As I've discussed before, the State DOT wants to replace the Tappan Zee Bridge at a cost of $14 billion dollars. As is customary for the State DOT, there are noises about "structural deficiency" and "bringing it up to interstate standards" of lane width and shoulders. There is a lot of concern about where the money would come from.

The Tappan Zee suffered a series of compromise solutions due to material shortages created by the Korean War. The bubble gum and baling wire they have been using to keep it together won't last forever. The bridge needs to be replaced. I can't find sources right now but the 16 billion number is for a full build out of everything on their wish list including rail transportation between Port Chester and Suffern. If I remember correctly the bridge itself is only slated to be 6 billion without rail. That would be funded by tolls.

Rational people don't use the Taconic or Rt9 or 9W to get between Westchester or Rockland and Albany, they use the Thruway. Round trip toll for me is 17.67 with an EZ-Pass discount. 296 miles between the interchange with the Northway and the Major Deegan ( western suburbs of Albany to the New York City line ) The Thruway calculates the time as 2:24. The Thruway lies. You might be able to make that time if you were traveling between midnight and sunrise on a weekday. The Henry Hudson is only free if you start off in the Bronx. The toll for the bridge between the Bronx and Manhattan is 3.00 or 2.09 with EZ-pass.

Amtrak fare on the other hand is 74 dollars round trip if you schedule a low priced train. I can use an AAA discount to get ten percent off for a fare of 66.60. The fare less the tolls is 48.93. The car gets 25MPG on the highway so, in round numbers, 300 miles is 12 gallons of gas. Or in nice round numbers 36 dollars worth of gas. Means the train fare is 12.93 after I account for gas and tolls. 300 miles is a tenth of an oil change so it's more like ten bucks roundtrip on the train. Nice nap, some reading, the spectacular views on the Husdon Line, not having to deal with Manhattan traffic and find a legal parking space... it's worth ten bucks. If I want to use a parking lot the train is "free" but to get to that parking lot without paying the Henry Hudson tolls I have to get off the highway and wander the Bronx. .... I always wonder why there isn't a train between Albany and Manhattan more often....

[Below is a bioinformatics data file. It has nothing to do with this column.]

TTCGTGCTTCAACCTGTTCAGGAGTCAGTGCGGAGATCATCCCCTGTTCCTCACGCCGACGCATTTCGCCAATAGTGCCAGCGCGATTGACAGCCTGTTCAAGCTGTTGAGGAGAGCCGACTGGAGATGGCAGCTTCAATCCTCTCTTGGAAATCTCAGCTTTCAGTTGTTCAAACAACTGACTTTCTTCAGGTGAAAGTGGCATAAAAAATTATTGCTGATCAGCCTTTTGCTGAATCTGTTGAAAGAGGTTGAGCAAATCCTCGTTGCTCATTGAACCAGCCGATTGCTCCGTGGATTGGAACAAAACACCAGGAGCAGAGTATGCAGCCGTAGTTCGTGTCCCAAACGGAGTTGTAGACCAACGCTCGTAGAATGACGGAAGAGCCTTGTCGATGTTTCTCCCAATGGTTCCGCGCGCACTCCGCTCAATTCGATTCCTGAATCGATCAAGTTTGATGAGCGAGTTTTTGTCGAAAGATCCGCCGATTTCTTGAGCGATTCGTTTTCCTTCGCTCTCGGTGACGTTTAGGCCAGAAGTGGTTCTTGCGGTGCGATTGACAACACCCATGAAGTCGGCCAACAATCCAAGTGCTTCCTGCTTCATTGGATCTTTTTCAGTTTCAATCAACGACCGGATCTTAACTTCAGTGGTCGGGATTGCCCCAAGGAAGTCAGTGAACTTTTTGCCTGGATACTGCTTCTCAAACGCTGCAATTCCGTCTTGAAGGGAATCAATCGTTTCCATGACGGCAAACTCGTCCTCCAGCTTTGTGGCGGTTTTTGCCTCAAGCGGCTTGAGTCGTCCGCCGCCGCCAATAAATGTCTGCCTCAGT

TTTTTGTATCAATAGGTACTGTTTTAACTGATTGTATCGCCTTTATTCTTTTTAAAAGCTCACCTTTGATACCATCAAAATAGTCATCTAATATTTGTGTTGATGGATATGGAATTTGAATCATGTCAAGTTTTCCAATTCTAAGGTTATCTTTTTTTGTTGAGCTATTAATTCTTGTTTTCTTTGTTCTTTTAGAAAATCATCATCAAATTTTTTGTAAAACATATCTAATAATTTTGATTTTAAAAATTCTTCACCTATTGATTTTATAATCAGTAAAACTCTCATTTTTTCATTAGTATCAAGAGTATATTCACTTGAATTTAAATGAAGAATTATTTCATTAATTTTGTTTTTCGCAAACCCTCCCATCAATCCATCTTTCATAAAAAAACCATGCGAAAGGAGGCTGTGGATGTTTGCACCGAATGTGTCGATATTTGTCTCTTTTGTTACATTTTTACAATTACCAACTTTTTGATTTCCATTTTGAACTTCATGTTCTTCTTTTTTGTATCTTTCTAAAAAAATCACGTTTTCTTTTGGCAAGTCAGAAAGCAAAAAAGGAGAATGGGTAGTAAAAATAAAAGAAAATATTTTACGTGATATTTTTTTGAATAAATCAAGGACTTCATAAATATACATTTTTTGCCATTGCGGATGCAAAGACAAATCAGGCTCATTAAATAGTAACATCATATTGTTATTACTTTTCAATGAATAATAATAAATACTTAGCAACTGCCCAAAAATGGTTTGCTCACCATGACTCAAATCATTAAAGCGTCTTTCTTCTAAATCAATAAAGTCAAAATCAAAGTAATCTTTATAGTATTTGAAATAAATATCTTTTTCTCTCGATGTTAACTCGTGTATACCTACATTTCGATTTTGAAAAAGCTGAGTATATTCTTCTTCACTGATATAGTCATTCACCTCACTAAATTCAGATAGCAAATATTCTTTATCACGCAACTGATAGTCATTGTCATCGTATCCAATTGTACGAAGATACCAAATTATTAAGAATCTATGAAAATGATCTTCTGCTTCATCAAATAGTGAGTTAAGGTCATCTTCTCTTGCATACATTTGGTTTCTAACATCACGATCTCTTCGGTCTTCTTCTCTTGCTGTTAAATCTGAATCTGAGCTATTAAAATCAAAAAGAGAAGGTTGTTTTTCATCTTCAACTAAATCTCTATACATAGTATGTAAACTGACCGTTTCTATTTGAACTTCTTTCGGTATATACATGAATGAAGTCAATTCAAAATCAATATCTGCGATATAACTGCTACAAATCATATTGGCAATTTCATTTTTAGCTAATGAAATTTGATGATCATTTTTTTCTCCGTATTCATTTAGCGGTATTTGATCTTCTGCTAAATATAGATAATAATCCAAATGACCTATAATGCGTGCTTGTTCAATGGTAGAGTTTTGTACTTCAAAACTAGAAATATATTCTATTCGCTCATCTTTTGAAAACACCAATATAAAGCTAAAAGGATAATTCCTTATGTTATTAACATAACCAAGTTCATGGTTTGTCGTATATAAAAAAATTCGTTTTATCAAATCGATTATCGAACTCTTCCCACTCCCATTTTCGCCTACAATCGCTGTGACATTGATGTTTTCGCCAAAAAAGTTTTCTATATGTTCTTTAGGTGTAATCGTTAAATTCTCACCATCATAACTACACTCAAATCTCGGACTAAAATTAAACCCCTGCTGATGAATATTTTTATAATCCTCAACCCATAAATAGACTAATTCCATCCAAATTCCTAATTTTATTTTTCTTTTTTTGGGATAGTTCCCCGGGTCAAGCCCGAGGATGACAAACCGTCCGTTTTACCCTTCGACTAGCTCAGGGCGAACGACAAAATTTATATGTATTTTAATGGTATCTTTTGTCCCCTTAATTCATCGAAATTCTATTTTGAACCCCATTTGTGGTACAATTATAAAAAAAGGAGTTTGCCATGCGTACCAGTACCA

Alon Levy said...

$10 billion for rail? Are they building it fully underground or something?

Cap'n Transit said...

Sadly, Alon, it's only $2 billion for rail, I think. The rest is for widening the Thruway west of the bridge and some BRT in Westchester. See previous posts with links to the primary documents.

Alon Levy said...

Wait - is it $2 billion just on the bridge, or for the entire Suffern-Port Chester line?

neroden@gmail said...

Just knock down the Tappan Zee. It's an *insane* place to have a bridge, at such a wide point. Long distance travellers can cross at the Newburgh-Beacon bridge or the George Washington bridge in NYC; short-distance travellers can take a ferry. Bound to be cheaper.

If they insist on building a bridge at such a ludicrous location, they had better not waste its capacity on cars.